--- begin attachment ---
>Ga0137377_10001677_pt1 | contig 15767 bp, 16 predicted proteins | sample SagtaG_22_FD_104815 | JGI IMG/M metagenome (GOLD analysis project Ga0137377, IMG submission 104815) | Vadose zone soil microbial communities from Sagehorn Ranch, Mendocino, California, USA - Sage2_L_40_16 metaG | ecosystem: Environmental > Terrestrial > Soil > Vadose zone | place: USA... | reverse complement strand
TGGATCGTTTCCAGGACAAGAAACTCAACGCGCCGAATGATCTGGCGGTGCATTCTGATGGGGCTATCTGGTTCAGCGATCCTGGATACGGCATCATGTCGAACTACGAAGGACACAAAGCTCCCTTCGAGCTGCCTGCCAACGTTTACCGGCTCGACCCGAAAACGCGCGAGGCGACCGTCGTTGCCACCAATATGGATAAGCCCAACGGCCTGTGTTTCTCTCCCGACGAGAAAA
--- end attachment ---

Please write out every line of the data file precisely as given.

>Ga0137377_10001677_pt1 | contig 15767 bp, 16 predicted proteins | sample SagtaG_22_FD_104815 | JGI IMG/M metagenome (GOLD analysis project Ga0137377, IMG submission 104815) | Vadose zone soil microbial communities from Sagehorn Ranch, Mendocino, California, USA - Sage2_L_40_16 metaG | ecosystem: Environmental > Terrestrial > Soil > Vadose zone | place: USA... | reverse complement strand
TGGATCGTTTCCAGGACAAGAAACTCAACGCGCCGAATGATCTGGCGGTGCATTCTGATGGGGCTATCTGGTTCAGCGATCCTGGATACGGCATCATGTCGAACTACGAAGGACACAAAGCTCCCTTCGAGCTGCCTGCCAACGTTTACCGGCTCGACCCGAAAACGCGCGAGGCGACCGTCGTTGCCACCAATATGGATAAGCCCAACGGCCTGTGTTTCTCTCCCGACGAGAAAA